SD classes over the last twenty years, experimenting with
different organizational models, and have a couple of
suggestions: Before starting an SD class, I recommend studying
Robert Bowen's pamphlet: "How to Study the ~Secret Doctrine~."
Also, I have found that students have an easier time with the SD
if the read the abridgement of the SD (available from Quest
books) before trying the full size version. The abridged version
is only 20% the size of the full version, and reading the
abridgement seems to help give the student a better grasp on the
larger book when they get to it, because they now have a sense of
where it is going. Another thing I found that works well, is to
rotate the leadership of the class, so that each person in tern
is responsible to lead the study of the next section. That
person, then must take some time read the material before the
class, try to come to an understanding of the material, and
prepare questions and perhaps comments. One class we began in
1980 in Los Angeles just finished reading the SD from cover to
cover and have started over. So it took them fifteen years to
get through the book, meeting on a twice a month schedule for
most of it.

>Did HPB make up words to suit herself? Sometimes
>we wonder as we can't find them explained anywhere.

No, but she used a lot of foreign words that might not be in a
regular dictionary. Another problem is that she was writing for
an educated audience; but education has changed since her times.
An education person in 1880 had what we call a "classical
education." To be educated back then meant that one was able to
translate for Latin and Greek and spoke French. Such a person
was also well read in the classics of literature and philosophy,
including an education in moral philosophy. Now a days, Greek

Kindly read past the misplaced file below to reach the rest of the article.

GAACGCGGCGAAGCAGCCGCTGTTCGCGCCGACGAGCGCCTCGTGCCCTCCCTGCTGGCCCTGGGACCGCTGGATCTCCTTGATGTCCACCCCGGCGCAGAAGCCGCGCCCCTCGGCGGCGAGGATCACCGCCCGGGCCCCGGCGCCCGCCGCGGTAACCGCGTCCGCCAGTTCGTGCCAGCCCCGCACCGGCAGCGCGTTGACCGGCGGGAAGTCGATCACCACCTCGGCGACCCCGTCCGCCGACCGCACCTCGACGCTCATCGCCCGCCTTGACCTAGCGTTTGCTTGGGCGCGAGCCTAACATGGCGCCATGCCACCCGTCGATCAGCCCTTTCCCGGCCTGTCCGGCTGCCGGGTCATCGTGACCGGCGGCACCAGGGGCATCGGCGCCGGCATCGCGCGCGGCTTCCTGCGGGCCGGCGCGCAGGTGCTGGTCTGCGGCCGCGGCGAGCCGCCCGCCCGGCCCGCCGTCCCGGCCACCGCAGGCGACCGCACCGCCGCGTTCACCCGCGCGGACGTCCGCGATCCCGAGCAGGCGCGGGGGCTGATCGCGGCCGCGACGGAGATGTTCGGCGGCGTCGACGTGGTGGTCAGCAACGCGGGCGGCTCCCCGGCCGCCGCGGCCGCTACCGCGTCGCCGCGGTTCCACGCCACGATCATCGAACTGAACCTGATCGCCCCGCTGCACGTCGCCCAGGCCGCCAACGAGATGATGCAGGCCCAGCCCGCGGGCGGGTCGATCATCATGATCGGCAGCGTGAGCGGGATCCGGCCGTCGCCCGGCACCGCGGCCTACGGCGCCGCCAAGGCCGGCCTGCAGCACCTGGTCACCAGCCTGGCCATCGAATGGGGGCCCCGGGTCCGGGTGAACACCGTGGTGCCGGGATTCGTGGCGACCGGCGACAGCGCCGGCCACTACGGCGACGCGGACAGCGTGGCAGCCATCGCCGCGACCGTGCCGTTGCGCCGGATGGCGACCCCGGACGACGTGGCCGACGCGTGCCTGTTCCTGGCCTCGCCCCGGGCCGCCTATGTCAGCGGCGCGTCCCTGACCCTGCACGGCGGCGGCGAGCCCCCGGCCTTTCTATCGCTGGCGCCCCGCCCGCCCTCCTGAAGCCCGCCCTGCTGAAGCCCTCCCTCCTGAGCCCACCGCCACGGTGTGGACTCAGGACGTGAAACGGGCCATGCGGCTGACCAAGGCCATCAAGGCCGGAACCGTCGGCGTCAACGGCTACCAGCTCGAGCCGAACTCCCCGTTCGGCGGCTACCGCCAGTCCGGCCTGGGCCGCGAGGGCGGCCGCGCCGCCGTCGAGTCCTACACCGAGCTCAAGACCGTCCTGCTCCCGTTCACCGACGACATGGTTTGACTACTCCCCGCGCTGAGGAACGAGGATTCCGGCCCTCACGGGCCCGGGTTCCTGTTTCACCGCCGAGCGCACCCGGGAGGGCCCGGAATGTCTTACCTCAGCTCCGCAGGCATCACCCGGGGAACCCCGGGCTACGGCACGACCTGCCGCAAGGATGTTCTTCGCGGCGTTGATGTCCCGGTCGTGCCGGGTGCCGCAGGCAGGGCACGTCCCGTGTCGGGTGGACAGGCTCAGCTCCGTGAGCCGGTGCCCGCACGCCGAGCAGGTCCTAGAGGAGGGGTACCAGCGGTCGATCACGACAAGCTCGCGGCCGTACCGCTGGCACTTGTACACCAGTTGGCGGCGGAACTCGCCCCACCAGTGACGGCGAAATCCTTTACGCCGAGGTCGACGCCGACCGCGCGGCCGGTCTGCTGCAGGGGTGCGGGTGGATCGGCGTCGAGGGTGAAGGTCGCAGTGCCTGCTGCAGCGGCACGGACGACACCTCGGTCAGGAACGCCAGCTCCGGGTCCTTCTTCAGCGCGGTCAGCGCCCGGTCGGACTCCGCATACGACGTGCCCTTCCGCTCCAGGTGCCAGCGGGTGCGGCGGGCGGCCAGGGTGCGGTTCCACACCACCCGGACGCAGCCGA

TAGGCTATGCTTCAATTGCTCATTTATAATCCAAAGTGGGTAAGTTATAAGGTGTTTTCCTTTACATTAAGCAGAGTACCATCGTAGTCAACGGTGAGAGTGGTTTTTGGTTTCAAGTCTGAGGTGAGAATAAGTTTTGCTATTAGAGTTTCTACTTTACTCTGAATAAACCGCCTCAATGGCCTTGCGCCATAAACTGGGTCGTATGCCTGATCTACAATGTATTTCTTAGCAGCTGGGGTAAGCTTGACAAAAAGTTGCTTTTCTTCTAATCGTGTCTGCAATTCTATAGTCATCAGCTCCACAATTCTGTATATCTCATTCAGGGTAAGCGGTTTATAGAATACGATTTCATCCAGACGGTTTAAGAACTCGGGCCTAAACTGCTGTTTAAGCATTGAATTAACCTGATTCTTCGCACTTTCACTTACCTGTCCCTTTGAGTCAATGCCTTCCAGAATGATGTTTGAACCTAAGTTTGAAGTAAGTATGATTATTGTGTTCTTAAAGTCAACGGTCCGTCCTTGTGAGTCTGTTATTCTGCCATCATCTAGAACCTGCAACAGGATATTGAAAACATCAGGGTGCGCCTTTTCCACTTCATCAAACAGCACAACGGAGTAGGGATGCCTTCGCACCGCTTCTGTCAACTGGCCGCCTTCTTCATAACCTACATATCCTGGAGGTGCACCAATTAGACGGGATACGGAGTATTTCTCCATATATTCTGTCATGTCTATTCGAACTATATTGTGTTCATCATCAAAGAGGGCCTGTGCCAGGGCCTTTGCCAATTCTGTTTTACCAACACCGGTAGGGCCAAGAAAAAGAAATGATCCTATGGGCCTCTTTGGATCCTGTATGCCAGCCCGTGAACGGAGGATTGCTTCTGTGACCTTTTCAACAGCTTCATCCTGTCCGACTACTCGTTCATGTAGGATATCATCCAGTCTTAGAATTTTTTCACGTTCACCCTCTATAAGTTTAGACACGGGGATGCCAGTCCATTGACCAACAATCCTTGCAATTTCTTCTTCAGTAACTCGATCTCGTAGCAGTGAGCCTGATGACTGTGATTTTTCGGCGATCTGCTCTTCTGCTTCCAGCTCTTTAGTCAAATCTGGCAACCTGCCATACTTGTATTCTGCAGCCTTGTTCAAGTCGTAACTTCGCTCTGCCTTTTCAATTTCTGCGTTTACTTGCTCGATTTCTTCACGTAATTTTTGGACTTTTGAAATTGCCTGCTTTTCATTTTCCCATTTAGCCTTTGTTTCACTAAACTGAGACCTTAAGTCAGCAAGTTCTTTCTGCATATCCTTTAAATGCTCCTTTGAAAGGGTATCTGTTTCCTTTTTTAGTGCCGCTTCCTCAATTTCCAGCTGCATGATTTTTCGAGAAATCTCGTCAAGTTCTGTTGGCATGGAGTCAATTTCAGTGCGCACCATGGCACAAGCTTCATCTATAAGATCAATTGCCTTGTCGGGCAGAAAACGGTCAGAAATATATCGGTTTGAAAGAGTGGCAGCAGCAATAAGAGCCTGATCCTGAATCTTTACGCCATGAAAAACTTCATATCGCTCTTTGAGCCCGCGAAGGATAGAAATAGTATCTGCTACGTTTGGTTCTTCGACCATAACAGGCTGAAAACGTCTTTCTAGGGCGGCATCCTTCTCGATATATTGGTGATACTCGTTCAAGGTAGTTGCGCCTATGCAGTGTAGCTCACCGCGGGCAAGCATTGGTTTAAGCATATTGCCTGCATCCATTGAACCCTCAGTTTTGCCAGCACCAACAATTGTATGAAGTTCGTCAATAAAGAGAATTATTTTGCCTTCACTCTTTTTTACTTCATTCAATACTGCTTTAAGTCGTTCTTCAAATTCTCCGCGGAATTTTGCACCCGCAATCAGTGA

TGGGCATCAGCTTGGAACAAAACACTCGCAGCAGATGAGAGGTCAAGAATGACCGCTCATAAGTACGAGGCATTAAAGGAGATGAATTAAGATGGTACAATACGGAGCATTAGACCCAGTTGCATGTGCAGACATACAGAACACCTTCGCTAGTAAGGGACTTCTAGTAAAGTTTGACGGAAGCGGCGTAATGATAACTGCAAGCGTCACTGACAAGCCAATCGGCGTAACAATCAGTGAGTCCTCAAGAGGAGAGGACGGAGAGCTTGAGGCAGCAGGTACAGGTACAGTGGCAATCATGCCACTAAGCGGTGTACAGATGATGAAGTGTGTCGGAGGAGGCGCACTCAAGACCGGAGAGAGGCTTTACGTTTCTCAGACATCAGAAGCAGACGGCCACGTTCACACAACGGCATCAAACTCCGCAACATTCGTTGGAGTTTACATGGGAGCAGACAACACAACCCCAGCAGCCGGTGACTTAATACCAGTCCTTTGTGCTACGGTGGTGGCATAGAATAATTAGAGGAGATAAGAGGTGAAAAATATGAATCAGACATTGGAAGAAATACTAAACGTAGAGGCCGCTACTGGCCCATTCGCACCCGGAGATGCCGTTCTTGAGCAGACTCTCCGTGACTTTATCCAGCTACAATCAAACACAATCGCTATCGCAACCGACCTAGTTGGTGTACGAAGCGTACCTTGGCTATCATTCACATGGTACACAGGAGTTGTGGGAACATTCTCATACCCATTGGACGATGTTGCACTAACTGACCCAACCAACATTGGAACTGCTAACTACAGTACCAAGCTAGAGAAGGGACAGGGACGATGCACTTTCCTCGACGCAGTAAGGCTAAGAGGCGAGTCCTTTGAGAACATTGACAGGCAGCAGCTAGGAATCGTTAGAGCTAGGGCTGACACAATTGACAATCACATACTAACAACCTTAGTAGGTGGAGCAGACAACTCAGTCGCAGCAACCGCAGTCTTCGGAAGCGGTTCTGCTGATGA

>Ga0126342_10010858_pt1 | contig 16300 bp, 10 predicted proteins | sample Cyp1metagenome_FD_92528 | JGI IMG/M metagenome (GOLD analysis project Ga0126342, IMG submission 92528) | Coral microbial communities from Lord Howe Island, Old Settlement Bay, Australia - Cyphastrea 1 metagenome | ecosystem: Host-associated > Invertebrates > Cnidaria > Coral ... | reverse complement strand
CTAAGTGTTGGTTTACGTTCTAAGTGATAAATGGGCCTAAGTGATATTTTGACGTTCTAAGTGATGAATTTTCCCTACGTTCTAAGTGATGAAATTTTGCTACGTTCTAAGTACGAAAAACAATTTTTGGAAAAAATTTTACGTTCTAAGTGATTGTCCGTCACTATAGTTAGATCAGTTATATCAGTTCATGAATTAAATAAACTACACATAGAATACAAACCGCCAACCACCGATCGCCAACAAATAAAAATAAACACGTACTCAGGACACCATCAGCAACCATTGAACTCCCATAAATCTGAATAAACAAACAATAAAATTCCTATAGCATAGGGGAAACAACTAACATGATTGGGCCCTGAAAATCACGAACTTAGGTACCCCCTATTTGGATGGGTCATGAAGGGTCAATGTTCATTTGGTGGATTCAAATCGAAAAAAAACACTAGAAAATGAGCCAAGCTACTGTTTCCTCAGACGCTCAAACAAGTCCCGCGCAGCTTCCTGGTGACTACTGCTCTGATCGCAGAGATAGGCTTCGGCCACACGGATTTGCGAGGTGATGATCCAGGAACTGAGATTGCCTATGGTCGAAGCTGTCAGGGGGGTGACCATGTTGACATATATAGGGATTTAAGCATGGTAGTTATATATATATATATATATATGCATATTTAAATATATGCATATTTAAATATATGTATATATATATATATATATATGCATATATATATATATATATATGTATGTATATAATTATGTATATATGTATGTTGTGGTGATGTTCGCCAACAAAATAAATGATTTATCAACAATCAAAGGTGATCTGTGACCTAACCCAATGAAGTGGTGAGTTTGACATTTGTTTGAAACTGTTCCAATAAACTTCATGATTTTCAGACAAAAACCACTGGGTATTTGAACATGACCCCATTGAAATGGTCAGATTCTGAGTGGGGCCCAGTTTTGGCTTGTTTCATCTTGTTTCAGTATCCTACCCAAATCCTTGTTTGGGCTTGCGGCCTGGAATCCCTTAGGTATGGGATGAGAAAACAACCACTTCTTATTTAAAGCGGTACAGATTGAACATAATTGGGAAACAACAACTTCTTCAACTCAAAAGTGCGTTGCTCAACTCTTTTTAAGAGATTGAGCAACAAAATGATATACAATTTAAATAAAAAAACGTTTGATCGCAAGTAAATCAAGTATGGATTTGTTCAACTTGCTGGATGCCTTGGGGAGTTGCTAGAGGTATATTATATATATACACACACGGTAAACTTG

and Latin are not offered at all in most universities, and most
students try to get out of taking a modern language altogether.
In the California universities, two years of a language is
required for a masters degree in the non sciences, and only one
semester for a BA. That is not enough time to really learn a
language. The philosophy requirement has been reduced to a one
semester introductory course, and classical moral philosophy is
no longer discussed. The theory of education during HPB's time
was to give a person an awareness of our own culture and of
others. From the time of the Renaissance, classical learning was
the bases of civilization. In this century, the goals of
education in the industrialized countries have changed. Now the
goal is to gain skills in order to get a job. I was teaching
writing to freshman students last year, and assigned Plato's cave
allegory as their first reading. Most of the class was unable to
follow what Plato was talking about, and I had to draw it out of
them during class discussion. Remember, these are university
students. Most of them are business or accounting majors, so
outside of my English class, they probably never would have been
exposed to any literature or philosophy.

For us students of theosophy, we are getting an education that is
broader than anything that is offered in the universities today.
But our education does not prepare us for it, so the study of
HPB's writings are more difficult now then they were 100 years

Jerry HE